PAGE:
This comic novel about an Englishman lost in the surreal high-tech computer country of America’s mid-west describes how the hero Fred Jones goes to America to seek his fortune and ends up with his private life out of control, working for the KGB and people wanting to murder him.
A collection of short stories from the acclaimed author of ‘Bug Jack Barron’. Includes “No Direction Home” which depicts a drug dystopia, and “Sierra Maestra.” A violent rock group with maniacal music boils up a craze for a nuclear blast. A man finds himself blown into a ghastly world by a bolt of lightning.
BUG-EYED MONSTERS ON BROADWAY Pulp SF magazine editor Keith Winton was answering a letter from a teenage fan when the first moon rocket fell back to Earth and blew him away. But where to? Greenville, New York, looked the same, but Bems (Bug-Eyed Monsters) just like the ones on the cover of Startling Stories walked the streets without attracting undue comment. And when he brought out a half-dollar coin in a drugstore, the cops wanted to shoot him on sight as an Arcturian spy. Wait a minute. Seven-foot purple moon-monsters? Earth at war with Arcturus? General Dwight D. Eisenhower in command of Venus Sector? What mad universe was this? One thing was for sure: Keith Winton had to find out fast – or he’d be good and dead, in this universe or any other.
‘The historians can’t seem to settle whether to call this one ‘The Third Space War’ (or the fourth), or whether ‘The First Interstellar War’ fits it better. We just call it ‘The Bug War’. Everything up to then and still later were ‘incidents’, ‘patrols’ or ‘police actions’. However, you are just as dead if you buy the farm in an ‘incident’ as you are if you buy it in a declared war.‘ 5,000 years in the future, humanity faces total extermination. Our one defence: highly-trained soldiers who scour the metal-strewn blackness of space to hunt down a terrifying enemy: an insect life-form known only as ‘Bugs.’ This is the story of trooper Johnny Rico, from his idealistic enlistment in the infantry of the future through his rigorous training to the command of his own platoon. And his destiny is a war that will span the galaxy.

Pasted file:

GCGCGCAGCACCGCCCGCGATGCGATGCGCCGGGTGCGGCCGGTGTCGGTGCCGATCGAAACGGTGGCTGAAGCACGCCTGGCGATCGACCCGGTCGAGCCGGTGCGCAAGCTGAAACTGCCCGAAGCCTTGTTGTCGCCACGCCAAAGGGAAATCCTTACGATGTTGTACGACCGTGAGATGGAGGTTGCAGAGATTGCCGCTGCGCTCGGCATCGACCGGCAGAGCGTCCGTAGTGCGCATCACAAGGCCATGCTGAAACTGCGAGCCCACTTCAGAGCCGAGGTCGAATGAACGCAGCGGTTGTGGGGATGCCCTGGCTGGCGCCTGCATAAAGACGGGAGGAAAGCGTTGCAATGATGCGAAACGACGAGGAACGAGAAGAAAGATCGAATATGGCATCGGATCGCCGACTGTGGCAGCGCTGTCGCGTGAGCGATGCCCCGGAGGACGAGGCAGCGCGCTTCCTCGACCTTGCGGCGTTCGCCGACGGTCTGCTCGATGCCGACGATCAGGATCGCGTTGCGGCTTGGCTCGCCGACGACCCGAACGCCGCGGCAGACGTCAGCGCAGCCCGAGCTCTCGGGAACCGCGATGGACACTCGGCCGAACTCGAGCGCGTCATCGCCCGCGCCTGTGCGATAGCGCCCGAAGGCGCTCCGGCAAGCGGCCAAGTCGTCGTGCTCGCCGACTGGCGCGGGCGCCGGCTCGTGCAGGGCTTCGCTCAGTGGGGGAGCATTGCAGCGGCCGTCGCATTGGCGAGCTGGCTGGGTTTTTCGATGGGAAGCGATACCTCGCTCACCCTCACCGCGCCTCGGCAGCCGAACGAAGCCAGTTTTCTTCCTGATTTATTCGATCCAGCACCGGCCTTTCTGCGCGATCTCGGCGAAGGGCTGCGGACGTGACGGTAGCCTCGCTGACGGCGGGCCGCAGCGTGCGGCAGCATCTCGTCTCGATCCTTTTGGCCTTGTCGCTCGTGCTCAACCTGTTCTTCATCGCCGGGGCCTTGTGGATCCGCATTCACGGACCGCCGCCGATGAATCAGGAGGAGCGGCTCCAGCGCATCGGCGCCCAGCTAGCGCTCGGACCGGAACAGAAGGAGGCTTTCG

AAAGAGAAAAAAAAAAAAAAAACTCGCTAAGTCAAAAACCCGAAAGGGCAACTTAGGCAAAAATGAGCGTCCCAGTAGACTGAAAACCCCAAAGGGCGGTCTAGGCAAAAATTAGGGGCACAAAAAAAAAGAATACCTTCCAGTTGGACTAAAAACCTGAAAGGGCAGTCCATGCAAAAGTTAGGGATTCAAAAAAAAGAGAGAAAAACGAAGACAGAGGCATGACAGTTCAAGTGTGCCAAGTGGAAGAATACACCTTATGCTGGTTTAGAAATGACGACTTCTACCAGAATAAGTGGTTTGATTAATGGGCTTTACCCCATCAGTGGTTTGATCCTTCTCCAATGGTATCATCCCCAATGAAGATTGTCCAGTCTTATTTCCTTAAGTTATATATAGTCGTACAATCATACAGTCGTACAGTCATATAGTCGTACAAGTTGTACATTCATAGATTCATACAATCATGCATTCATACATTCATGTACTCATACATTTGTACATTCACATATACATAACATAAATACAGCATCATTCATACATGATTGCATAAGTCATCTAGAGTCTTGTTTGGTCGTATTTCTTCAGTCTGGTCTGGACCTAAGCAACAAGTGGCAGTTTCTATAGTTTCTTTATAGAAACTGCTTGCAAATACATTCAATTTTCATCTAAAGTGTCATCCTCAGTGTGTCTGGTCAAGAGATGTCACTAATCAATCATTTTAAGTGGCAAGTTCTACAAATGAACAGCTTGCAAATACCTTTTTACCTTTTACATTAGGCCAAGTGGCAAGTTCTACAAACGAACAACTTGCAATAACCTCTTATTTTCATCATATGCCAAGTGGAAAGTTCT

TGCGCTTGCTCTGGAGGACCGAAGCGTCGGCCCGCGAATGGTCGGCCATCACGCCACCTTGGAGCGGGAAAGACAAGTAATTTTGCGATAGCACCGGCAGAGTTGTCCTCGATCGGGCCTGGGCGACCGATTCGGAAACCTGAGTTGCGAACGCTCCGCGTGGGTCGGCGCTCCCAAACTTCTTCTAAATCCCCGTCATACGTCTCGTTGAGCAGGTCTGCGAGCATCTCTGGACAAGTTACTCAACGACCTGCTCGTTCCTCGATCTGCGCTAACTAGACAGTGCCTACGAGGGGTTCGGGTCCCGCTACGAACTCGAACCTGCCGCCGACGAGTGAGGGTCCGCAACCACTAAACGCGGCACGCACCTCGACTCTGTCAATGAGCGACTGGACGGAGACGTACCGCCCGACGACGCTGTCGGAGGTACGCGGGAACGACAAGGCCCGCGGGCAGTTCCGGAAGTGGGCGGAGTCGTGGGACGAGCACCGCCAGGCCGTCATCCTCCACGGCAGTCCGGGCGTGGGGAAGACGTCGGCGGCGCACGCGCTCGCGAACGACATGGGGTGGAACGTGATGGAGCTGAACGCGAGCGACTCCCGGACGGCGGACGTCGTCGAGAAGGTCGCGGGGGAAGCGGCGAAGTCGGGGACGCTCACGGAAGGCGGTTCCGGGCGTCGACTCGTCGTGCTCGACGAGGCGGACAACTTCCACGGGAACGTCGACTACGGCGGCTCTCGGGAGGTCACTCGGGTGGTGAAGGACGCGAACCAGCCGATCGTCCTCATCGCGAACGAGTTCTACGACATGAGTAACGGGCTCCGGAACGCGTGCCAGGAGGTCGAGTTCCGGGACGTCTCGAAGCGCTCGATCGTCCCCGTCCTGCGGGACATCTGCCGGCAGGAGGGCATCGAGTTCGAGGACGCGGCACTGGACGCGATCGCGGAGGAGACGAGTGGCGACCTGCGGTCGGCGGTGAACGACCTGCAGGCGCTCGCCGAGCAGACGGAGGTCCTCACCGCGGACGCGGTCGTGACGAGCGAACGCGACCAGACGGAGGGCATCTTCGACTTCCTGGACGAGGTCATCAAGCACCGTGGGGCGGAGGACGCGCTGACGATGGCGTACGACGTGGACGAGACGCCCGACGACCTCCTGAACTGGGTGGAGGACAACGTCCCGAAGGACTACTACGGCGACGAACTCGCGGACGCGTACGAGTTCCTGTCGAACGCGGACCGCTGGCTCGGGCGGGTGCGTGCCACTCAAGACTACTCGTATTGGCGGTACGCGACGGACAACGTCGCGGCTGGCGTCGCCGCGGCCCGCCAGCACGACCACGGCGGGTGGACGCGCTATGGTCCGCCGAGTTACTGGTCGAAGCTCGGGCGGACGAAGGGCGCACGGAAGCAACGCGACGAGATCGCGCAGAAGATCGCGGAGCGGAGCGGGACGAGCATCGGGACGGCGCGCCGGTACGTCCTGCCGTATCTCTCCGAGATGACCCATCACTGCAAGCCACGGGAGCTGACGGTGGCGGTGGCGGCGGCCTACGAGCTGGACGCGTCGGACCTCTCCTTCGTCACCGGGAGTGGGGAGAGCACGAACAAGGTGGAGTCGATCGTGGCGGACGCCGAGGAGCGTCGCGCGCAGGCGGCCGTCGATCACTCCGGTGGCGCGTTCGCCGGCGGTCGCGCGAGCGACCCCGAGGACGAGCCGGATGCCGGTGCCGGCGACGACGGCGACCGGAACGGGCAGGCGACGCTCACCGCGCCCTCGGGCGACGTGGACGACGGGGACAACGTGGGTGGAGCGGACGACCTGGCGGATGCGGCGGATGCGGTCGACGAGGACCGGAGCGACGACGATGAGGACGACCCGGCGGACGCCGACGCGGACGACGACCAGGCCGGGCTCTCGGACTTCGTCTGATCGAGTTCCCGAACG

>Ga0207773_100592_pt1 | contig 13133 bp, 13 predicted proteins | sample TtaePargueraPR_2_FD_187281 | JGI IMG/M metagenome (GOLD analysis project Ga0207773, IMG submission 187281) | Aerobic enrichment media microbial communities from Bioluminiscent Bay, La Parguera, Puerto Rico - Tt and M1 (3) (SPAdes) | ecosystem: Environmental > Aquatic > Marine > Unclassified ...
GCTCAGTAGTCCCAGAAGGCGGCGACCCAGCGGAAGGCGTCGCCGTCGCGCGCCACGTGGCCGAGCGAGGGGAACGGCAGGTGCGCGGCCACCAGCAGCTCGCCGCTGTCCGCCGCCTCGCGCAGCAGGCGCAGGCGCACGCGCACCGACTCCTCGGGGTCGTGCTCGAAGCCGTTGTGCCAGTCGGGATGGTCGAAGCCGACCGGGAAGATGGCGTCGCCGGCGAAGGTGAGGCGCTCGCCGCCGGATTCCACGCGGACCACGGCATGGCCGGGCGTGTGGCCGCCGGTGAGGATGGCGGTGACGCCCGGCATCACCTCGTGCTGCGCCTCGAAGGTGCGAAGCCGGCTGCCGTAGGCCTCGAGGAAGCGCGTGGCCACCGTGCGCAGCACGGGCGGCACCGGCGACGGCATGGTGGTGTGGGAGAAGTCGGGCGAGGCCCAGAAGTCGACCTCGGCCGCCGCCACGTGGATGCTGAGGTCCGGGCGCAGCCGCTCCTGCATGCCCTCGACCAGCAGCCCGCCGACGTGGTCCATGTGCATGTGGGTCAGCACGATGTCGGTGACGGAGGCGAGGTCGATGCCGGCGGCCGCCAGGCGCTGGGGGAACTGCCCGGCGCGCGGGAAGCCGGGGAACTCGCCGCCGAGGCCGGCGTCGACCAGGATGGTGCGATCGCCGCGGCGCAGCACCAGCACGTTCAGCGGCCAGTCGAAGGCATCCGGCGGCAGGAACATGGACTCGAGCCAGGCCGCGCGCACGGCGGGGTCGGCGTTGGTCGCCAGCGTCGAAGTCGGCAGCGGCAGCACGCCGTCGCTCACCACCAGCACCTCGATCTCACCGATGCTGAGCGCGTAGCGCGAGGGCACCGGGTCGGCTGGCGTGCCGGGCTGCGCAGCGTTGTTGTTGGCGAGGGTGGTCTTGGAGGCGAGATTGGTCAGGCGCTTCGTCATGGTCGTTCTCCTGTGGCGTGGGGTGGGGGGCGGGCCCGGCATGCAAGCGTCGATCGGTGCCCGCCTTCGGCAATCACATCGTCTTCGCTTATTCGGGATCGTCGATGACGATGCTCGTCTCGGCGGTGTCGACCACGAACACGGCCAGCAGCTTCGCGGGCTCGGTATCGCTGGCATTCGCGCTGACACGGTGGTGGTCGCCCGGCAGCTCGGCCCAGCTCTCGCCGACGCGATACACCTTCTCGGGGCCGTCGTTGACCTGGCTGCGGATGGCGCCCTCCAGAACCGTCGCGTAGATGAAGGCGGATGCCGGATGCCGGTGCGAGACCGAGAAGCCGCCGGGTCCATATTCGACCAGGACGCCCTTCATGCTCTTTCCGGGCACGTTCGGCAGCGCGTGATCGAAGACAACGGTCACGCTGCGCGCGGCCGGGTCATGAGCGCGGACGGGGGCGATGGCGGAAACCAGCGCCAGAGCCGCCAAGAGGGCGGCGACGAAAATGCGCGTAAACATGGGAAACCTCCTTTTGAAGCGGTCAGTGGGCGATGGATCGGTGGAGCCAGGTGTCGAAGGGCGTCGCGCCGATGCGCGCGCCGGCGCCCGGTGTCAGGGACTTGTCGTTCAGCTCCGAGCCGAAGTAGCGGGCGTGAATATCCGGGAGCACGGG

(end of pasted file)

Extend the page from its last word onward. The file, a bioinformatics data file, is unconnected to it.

The Day Gabriel Chrome, a failed book sculptor contemplating suicide on the Thames Embankment, stumbled on the suicide bid of the naked Camilla Greylaw, was a day of hopeful redemption for a corrupt and violent world. For the lovely form that he chanced to preserve was the sole carrier of a contagious venereal disease. A bug which could inhibit the aggressive instinct, rendering total placidity in all humans. At once Gabriel’s life has new meaning and purpose. To save mankind becomes his hardened ambition. But mankind seems far from hope.
It was the ultimate case: to stop the ultimate drug… I’m Horowitz. Brandy Horowitz. My husband Sam and I are private eyes who take cases for G.O.D., Inc. – the outfit that runs the Labyrinth to infinite alternate earths filled with crime, danger…and murder. Power-mad fanatics are running a narcotic V.D. that spreads like a bug, works like a drug, and one touch hooks you for good. You don’t become a junkie…you become a zombie. ‘Cause this monkey’s not just on your back, but in your brain – it’s got a mind, and if you kick it, it kicks back with madness and death. So this beautiful black PI and wonderful Jewish sleuth have to smash the source before the drug-bug reaches our client’s Home World. But the opposition’s got fake Sams and Brandys set up in headquarters on the two worlds that hold any possible leads: one that never heard of civil rights… And one ruled by the Nazis.